Trinity Four Sermon
St. Luke 6:36:42
July 13, 2003
The reason we cry out for mercy at the beginning of
the Divine Service every Sunday morning is because we know that our God
is merciful and He will give us the mercy for which we pray. Jesus is the only begotten Son of the Father.
He teaches us by word and deed that our Father in heaven is
merciful. He sends the Holy
Spirit into our hearts to reveal this mercy to us and to enable us to
trust in it. So we sing:
O God the Father in
heaven, have mercy upon us.
Mercy is not just an attitude on Godís part.
It always includes divine action.
God does what needs doing for us.
He does it for us even when it may appear to us that He isnít
doing anything at all. We
cannot understand or trust in Godís mercy simply by looking at what
happens in our lives. Sometimes
His mercy is hidden under our own suffering.
This is why we need to come to church faithfully to be fed by the
word of God so that we may learn to expect Godís mercy and that we may
learn how to recognize it.
From Godís word we Christians learn of our home
in heaven. It is a
wonderful place. It is a
place where there is no suffering of any kind.
In fact, the suffering we experience here in this world cannot
compare to the glory of heaven. St.
Paul writes in todayís Epistle Lesson, ďFor I consider that the
sufferings of this present time are not worthy to be compared with the
glory which shall be revealed in us.Ē
We will experience a joy deeper than any earthly sorrow and a
peace more serene than any earthly strife is bitter.
God is merciful. This means he is compassionate.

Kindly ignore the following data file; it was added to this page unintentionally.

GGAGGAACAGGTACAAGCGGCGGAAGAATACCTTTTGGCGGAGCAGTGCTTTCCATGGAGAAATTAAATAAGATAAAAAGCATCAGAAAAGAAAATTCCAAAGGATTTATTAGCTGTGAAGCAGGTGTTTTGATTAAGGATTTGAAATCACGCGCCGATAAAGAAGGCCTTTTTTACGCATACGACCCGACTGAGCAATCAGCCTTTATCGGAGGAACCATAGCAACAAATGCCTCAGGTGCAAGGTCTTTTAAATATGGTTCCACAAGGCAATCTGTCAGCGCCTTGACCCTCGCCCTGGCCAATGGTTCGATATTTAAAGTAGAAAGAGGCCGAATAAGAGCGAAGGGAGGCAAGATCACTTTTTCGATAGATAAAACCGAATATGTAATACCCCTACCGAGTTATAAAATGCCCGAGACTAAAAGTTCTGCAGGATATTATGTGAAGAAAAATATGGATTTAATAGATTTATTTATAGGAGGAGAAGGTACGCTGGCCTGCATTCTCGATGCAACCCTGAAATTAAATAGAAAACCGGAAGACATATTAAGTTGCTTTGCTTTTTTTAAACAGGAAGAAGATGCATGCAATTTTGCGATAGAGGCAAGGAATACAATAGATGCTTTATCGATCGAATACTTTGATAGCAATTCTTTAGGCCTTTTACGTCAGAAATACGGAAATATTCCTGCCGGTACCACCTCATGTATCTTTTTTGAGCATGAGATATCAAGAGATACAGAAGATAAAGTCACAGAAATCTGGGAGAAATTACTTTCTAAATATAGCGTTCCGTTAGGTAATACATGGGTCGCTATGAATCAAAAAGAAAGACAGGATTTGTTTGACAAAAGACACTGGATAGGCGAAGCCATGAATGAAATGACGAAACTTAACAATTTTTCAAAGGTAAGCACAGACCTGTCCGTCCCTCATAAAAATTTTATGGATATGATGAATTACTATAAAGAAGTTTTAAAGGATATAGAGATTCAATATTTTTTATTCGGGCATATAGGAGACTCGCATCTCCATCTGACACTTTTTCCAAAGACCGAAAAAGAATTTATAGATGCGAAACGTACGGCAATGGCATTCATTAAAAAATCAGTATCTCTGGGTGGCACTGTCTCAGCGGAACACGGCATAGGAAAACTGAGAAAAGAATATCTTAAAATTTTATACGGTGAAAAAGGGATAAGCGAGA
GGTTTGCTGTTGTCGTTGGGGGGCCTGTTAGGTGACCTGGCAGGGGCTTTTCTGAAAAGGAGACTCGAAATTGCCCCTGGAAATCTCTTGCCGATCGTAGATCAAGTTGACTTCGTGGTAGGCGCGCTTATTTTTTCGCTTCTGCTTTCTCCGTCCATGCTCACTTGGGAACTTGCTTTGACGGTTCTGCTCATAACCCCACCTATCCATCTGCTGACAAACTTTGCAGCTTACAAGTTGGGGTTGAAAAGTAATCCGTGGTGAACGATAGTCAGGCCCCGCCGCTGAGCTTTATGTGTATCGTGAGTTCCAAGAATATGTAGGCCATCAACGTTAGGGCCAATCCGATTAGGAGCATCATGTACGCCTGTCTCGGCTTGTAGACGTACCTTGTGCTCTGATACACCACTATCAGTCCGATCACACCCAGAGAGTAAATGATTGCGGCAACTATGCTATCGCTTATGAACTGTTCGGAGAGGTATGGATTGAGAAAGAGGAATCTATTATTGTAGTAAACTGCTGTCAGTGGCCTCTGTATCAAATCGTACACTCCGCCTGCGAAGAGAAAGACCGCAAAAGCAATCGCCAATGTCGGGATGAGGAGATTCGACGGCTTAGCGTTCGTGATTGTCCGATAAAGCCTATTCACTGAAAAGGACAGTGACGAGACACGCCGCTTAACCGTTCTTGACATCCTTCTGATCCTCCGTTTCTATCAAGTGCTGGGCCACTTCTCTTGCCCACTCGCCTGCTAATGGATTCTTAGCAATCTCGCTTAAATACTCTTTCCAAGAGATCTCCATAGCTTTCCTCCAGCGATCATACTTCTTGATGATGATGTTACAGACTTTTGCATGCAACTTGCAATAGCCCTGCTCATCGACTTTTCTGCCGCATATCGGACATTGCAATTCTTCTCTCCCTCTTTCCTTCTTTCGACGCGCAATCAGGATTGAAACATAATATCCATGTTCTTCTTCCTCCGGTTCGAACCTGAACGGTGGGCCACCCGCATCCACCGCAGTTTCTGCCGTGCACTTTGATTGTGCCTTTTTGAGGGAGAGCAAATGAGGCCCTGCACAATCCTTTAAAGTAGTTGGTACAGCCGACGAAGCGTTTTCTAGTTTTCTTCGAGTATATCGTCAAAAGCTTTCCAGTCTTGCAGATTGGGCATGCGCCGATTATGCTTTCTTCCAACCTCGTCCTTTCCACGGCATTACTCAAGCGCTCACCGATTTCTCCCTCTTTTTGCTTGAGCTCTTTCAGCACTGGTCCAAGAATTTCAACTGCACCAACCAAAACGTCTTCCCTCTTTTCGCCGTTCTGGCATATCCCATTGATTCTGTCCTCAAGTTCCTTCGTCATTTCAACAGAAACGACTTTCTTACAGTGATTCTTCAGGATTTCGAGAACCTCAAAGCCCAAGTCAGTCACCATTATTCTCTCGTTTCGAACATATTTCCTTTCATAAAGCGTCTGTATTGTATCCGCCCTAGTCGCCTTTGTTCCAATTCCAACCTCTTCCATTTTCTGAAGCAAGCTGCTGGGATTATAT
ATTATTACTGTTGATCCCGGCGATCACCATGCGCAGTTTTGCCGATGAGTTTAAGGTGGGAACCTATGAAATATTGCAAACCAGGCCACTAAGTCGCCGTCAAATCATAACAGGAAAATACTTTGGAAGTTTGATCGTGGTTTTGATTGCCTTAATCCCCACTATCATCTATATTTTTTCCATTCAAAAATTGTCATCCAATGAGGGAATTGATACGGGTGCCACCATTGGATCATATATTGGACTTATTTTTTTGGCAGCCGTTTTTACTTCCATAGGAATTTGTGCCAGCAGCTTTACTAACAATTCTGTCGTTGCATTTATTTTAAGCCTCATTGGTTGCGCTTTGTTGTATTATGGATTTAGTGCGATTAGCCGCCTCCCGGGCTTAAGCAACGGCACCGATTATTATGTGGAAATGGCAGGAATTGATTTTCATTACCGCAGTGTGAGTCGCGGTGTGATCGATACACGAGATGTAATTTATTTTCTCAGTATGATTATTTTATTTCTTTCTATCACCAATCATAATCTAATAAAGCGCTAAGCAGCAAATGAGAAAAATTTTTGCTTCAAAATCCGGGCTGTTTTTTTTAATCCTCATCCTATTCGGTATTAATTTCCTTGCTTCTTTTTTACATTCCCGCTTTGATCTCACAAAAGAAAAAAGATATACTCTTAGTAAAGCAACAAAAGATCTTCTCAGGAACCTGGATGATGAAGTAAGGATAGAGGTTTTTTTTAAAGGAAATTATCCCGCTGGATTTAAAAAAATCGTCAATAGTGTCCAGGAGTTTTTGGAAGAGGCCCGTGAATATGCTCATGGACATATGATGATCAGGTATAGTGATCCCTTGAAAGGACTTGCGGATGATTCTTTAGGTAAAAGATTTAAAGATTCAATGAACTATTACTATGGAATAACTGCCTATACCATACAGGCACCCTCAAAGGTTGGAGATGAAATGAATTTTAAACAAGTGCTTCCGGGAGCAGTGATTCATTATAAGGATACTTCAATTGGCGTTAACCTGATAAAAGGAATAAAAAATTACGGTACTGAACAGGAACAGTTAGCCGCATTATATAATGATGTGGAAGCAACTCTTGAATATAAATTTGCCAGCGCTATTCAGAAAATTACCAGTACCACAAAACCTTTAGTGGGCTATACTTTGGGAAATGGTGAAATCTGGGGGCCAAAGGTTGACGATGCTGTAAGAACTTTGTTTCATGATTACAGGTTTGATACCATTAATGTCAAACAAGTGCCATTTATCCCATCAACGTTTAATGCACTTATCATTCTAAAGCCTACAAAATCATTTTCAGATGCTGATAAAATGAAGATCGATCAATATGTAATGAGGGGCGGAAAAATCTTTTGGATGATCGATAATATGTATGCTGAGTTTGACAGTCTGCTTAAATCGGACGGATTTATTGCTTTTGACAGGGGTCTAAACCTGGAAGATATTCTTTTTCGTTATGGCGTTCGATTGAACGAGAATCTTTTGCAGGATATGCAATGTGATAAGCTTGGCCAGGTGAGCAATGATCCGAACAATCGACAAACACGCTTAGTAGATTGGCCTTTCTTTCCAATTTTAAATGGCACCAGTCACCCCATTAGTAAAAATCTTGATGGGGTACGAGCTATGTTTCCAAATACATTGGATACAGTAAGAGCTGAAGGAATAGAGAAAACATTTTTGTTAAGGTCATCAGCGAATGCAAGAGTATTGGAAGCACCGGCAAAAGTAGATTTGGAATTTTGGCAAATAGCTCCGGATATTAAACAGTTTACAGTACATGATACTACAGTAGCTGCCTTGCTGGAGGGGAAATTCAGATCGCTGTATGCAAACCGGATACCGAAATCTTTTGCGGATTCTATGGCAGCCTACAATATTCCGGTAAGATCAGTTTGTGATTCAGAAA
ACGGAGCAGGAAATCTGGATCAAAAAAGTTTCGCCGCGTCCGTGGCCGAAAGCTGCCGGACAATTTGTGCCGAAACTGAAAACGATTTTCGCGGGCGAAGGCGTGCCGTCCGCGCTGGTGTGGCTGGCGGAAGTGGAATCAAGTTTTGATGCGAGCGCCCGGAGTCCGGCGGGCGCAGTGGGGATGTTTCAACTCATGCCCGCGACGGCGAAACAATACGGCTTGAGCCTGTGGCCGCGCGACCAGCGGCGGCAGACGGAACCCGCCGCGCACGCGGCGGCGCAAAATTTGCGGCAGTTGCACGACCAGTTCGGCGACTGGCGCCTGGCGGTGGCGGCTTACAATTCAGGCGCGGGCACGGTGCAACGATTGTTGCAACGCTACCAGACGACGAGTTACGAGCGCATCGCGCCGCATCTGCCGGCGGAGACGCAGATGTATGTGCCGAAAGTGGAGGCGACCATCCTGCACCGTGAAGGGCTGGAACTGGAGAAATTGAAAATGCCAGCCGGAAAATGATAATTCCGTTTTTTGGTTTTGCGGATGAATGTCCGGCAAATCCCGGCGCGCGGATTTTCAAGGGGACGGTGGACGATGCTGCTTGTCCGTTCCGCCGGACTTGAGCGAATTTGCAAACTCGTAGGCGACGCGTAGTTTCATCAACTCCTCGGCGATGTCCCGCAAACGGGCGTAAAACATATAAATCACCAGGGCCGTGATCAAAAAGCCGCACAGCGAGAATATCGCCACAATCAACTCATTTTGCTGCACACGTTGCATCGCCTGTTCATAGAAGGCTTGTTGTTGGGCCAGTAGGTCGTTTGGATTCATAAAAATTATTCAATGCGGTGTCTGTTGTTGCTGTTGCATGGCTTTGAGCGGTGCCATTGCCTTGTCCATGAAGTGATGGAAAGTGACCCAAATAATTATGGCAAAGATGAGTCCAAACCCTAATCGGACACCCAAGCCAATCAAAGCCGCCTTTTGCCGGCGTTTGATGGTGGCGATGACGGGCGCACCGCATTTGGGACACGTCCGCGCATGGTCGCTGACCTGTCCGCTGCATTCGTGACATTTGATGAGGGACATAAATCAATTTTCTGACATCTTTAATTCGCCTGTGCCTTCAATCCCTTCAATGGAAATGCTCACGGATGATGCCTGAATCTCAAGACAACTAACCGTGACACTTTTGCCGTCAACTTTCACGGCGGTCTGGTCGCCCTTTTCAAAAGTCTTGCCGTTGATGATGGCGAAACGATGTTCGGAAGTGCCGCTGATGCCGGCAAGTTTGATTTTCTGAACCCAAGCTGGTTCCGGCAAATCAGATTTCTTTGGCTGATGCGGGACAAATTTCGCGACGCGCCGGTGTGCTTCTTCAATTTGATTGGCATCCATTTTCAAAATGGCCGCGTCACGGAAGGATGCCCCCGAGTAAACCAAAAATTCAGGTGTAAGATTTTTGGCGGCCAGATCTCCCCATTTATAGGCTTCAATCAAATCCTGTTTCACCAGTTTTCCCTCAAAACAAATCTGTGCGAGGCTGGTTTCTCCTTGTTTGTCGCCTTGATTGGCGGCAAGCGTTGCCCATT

He feels sorry for us in our pain and He does what is necessary
to take it away. This is
why we look forward to heaven with keen anticipation.
We know that our Lord Jesus did not die and rise for no purpose.
He died to destroy our death and He rose to guarantee our rising
to eternal life. This is
ours through faith in Him.
The promise of heaven means that the lives we live
here on earth have a meaning that they would otherwise not have.
Of what value is a life that is lived for seventy or eighty years
only to end in the grave after which we cease to exist? As
St. Paul says in 1 Corinthians 15:19, ďIf in this life only we have
hope in Christ, we are of all men the most pitiable.Ē
Receiving mercy is not simply a matter of God alleviating our
suffering and providing us with the necessities of life. Receiving mercy
means that we enjoy Godís loving favor.
To live under Godís mercy means that we know that God does not
judge us. He does not
condemn us. Instead, He
forgives us all our sins for Christís sake.
He claims us as His own dear children whom He loves with a love
that is strong and constant.
When Jesus invites us to call God Father He invites
us to regard ourselves as Godís children.
Jesus is the eternal Son of the Father by nature.
We are children of God by adoption.
It is because Jesus is God and has become our brother that we are
Godís children. We know
Jesus as the One who died for us and in dying for us obtained for us
Godís eternal mercy.
Faith and love are the defining features of every
Christianís life. By
faith in Christ we receive mercy from God.
By love for our neighbor we give this mercy to others.